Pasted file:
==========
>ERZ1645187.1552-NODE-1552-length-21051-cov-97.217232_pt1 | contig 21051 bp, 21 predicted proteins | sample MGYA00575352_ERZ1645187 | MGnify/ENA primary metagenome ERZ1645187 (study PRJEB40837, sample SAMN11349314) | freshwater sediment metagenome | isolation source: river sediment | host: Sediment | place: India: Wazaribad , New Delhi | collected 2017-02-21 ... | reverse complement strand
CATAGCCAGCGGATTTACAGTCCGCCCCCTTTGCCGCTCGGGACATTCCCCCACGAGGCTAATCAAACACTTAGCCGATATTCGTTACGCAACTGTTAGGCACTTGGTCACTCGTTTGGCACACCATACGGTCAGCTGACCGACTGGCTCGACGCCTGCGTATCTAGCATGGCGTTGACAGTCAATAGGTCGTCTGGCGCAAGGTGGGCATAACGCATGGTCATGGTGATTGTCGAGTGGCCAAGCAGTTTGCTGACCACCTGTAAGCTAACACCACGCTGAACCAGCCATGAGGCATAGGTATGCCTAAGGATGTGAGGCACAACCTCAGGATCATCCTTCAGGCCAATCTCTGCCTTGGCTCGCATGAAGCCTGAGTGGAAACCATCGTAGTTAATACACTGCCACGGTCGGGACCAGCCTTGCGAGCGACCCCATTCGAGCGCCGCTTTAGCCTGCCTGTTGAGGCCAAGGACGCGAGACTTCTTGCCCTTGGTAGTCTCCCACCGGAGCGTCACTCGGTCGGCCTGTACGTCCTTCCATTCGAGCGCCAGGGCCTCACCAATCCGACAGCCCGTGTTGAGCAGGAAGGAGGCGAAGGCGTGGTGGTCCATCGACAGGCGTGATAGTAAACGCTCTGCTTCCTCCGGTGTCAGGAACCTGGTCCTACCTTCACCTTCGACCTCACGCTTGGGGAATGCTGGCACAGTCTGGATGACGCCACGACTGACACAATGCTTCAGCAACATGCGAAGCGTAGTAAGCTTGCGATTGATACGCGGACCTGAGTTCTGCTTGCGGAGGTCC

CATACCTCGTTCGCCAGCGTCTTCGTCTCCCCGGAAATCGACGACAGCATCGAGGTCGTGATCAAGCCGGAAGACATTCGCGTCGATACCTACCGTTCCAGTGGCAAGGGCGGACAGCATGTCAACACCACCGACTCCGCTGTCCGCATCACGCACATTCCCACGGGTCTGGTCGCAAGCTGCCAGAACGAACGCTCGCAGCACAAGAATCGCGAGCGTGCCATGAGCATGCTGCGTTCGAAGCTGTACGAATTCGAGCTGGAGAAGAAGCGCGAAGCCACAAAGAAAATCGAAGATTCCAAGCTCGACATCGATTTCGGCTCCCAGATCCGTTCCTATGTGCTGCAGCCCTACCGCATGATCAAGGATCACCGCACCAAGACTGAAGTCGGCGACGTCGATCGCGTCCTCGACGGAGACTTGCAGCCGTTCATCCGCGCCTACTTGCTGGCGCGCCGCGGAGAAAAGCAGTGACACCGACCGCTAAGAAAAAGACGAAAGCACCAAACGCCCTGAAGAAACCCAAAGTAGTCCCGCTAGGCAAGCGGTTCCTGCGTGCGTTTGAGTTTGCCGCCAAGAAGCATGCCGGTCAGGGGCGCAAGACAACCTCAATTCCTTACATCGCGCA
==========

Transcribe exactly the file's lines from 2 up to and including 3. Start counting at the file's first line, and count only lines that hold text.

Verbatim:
CATAGCCAGCGGATTTACAGTCCGCCCCCTTTGCCGCTCGGGACATTCCCCCACGAGGCTAATCAAACACTTAGCCGATATTCGTTACGCAACTGTTAGGCACTTGGTCACTCGTTTGGCACACCATACGGTCAGCTGACCGACTGGCTCGACGCCTGCGTATCTAGCATGGCGTTGACAGTCAATAGGTCGTCTGGCGCAAGGTGGGCATAACGCATGGTCATGGTGATTGTCGAGTGGCCAAGCAGTTTGCTGACCACCTGTAAGCTAACACCACGCTGAACCAGCCATGAGGCATAGGTATGCCTAAGGATGTGAGGCACAACCTCAGGATCATCCTTCAGGCCAATCTCTGCCTTGGCTCGCATGAAGCCTGAGTGGAAACCATCGTAGTTAATACACTGCCACGGTCGGGACCAGCCTTGCGAGCGACCCCATTCGAGCGCCGCTTTAGCCTGCCTGTTGAGGCCAAGGACGCGAGACTTCTTGCCCTTGGTAGTCTCCCACCGGAGCGTCACTCGGTCGGCCTGTACGTCCTTCCATTCGAGCGCCAGGGCCTCACCAATCCGACAGCCCGTGTTGAGCAGGAAGGAGGCGAAGGCGTGGTGGTCCATCGACAGGCGTGATAGTAAACGCTCTGCTTCCTCCGGTGTCAGGAACCTGGTCCTACCTTCACCTTCGACCTCACGCTTGGGGAATGCTGGCACAGTCTGGATGACGCCACGACTGACACAATGCTTCAGCAACATGCGAAGCGTAGTAAGCTTGCGATTGATACGCGGACCTGAGTTCTGCTTGCGGAGGTCC

CATACCTCGTTCGCCAGCGTCTTCGTCTCCCCGGAAATCGACGACAGCATCGAGGTCGTGATCAAGCCGGAAGACATTCGCGTCGATACCTACCGTTCCAGTGGCAAGGGCGGACAGCATGTCAACACCACCGACTCCGCTGTCCGCATCACGCACATTCCCACGGGTCTGGTCGCAAGCTGCCAGAACGAACGCTCGCAGCACAAGAATCGCGAGCGTGCCATGAGCATGCTGCGTTCGAAGCTGTACGAATTCGAGCTGGAGAAGAAGCGCGAAGCCACAAAGAAAATCGAAGATTCCAAGCTCGACATCGATTTCGGCTCCCAGATCCGTTCCTATGTGCTGCAGCCCTACCGCATGATCAAGGATCACCGCACCAAGACTGAAGTCGGCGACGTCGATCGCGTCCTCGACGGAGACTTGCAGCCGTTCATCCGCGCCTACTTGCTGGCGCGCCGCGGAGAAAAGCAGTGACACCGACCGCTAAGAAAAAGACGAAAGCACCAAACGCCCTGAAGAAACCCAAAGTAGTCCCGCTAGGCAAGCGGTTCCTGCGTGCGTTTGAGTTTGCCGCCAAGAAGCATGCCGGTCAGGGGCGCAAGACAACCTCAATTCCTTACATCGCGCA